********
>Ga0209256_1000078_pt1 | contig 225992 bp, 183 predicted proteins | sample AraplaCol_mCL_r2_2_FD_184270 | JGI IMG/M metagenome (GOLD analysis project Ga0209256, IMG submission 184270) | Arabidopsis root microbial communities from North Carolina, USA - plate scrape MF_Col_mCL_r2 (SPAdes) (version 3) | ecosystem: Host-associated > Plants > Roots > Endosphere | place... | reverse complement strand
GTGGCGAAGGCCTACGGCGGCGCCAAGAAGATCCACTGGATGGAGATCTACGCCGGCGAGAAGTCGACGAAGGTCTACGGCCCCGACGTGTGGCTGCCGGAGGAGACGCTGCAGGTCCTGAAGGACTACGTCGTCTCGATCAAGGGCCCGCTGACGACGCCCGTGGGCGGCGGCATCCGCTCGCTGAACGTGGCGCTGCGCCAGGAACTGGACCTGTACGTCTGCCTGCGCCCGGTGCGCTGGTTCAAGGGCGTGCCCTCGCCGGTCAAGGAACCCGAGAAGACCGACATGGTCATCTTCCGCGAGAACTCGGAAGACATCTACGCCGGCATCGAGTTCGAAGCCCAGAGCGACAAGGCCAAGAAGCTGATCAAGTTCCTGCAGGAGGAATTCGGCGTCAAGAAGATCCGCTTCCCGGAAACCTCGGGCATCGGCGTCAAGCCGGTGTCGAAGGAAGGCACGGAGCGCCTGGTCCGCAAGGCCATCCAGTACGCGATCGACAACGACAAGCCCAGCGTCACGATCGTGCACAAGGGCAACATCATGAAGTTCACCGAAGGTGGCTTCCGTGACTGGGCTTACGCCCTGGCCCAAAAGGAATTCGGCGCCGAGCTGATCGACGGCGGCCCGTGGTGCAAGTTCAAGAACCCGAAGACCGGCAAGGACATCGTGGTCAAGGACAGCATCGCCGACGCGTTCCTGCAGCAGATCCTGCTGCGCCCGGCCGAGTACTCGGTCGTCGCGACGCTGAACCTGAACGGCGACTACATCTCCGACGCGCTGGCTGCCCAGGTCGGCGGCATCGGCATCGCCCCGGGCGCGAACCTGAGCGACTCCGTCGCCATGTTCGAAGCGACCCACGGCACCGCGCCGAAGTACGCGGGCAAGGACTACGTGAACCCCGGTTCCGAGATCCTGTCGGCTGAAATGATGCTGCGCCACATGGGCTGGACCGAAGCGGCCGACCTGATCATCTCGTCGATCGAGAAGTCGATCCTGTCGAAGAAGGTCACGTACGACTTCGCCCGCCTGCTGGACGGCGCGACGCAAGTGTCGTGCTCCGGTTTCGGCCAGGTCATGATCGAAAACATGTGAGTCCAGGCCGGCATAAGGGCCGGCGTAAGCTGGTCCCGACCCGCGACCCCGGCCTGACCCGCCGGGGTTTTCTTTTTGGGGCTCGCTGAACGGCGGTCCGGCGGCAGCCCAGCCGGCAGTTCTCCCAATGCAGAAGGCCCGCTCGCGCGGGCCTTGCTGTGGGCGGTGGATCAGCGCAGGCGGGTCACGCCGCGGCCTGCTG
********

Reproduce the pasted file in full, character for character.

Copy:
>Ga0209256_1000078_pt1 | contig 225992 bp, 183 predicted proteins | sample AraplaCol_mCL_r2_2_FD_184270 | JGI IMG/M metagenome (GOLD analysis project Ga0209256, IMG submission 184270) | Arabidopsis root microbial communities from North Carolina, USA - plate scrape MF_Col_mCL_r2 (SPAdes) (version 3) | ecosystem: Host-associated > Plants > Roots > Endosphere | place... | reverse complement strand
GTGGCGAAGGCCTACGGCGGCGCCAAGAAGATCCACTGGATGGAGATCTACGCCGGCGAGAAGTCGACGAAGGTCTACGGCCCCGACGTGTGGCTGCCGGAGGAGACGCTGCAGGTCCTGAAGGACTACGTCGTCTCGATCAAGGGCCCGCTGACGACGCCCGTGGGCGGCGGCATCCGCTCGCTGAACGTGGCGCTGCGCCAGGAACTGGACCTGTACGTCTGCCTGCGCCCGGTGCGCTGGTTCAAGGGCGTGCCCTCGCCGGTCAAGGAACCCGAGAAGACCGACATGGTCATCTTCCGCGAGAACTCGGAAGACATCTACGCCGGCATCGAGTTCGAAGCCCAGAGCGACAAGGCCAAGAAGCTGATCAAGTTCCTGCAGGAGGAATTCGGCGTCAAGAAGATCCGCTTCCCGGAAACCTCGGGCATCGGCGTCAAGCCGGTGTCGAAGGAAGGCACGGAGCGCCTGGTCCGCAAGGCCATCCAGTACGCGATCGACAACGACAAGCCCAGCGTCACGATCGTGCACAAGGGCAACATCATGAAGTTCACCGAAGGTGGCTTCCGTGACTGGGCTTACGCCCTGGCCCAAAAGGAATTCGGCGCCGAGCTGATCGACGGCGGCCCGTGGTGCAAGTTCAAGAACCCGAAGACCGGCAAGGACATCGTGGTCAAGGACAGCATCGCCGACGCGTTCCTGCAGCAGATCCTGCTGCGCCCGGCCGAGTACTCGGTCGTCGCGACGCTGAACCTGAACGGCGACTACATCTCCGACGCGCTGGCTGCCCAGGTCGGCGGCATCGGCATCGCCCCGGGCGCGAACCTGAGCGACTCCGTCGCCATGTTCGAAGCGACCCACGGCACCGCGCCGAAGTACGCGGGCAAGGACTACGTGAACCCCGGTTCCGAGATCCTGTCGGCTGAAATGATGCTGCGCCACATGGGCTGGACCGAAGCGGCCGACCTGATCATCTCGTCGATCGAGAAGTCGATCCTGTCGAAGAAGGTCACGTACGACTTCGCCCGCCTGCTGGACGGCGCGACGCAAGTGTCGTGCTCCGGTTTCGGCCAGGTCATGATCGAAAACATGTGAGTCCAGGCCGGCATAAGGGCCGGCGTAAGCTGGTCCCGACCCGCGACCCCGGCCTGACCCGCCGGGGTTTTCTTTTTGGGGCTCGCTGAACGGCGGTCCGGCGGCAGCCCAGCCGGCAGTTCTCCCAATGCAGAAGGCCCGCTCGCGCGGGCCTTGCTGTGGGCGGTGGATCAGCGCAGGCGGGTCACGCCGCGGCCTGCTG